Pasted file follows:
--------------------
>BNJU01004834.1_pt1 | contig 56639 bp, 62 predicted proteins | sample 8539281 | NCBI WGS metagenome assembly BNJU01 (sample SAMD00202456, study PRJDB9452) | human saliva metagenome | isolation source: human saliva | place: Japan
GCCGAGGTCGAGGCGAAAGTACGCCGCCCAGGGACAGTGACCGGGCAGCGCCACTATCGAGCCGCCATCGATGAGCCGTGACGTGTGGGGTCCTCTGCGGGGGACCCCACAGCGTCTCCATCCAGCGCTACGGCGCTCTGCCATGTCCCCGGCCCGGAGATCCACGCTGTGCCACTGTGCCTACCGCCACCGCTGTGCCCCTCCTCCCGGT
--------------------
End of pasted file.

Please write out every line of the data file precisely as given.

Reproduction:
>BNJU01004834.1_pt1 | contig 56639 bp, 62 predicted proteins | sample 8539281 | NCBI WGS metagenome assembly BNJU01 (sample SAMD00202456, study PRJDB9452) | human saliva metagenome | isolation source: human saliva | place: Japan
GCCGAGGTCGAGGCGAAAGTACGCCGCCCAGGGACAGTGACCGGGCAGCGCCACTATCGAGCCGCCATCGATGAGCCGTGACGTGTGGGGTCCTCTGCGGGGGACCCCACAGCGTCTCCATCCAGCGCTACGGCGCTCTGCCATGTCCCCGGCCCGGAGATCCACGCTGTGCCACTGTGCCTACCGCCACCGCTGTGCCCCTCCTCCCGGT